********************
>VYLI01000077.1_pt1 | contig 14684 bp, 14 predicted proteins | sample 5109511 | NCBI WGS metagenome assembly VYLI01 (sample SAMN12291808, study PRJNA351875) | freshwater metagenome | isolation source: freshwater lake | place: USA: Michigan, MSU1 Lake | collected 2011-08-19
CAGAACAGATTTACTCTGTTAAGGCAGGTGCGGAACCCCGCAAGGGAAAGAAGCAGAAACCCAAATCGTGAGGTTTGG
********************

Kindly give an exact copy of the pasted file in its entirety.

>VYLI01000077.1_pt1 | contig 14684 bp, 14 predicted proteins | sample 5109511 | NCBI WGS metagenome assembly VYLI01 (sample SAMN12291808, study PRJNA351875) | freshwater metagenome | isolation source: freshwater lake | place: USA: Michigan, MSU1 Lake | collected 2011-08-19
CAGAACAGATTTACTCTGTTAAGGCAGGTGCGGAACCCCGCAAGGGAAAGAAGCAGAAACCCAAATCGTGAGGTTTGG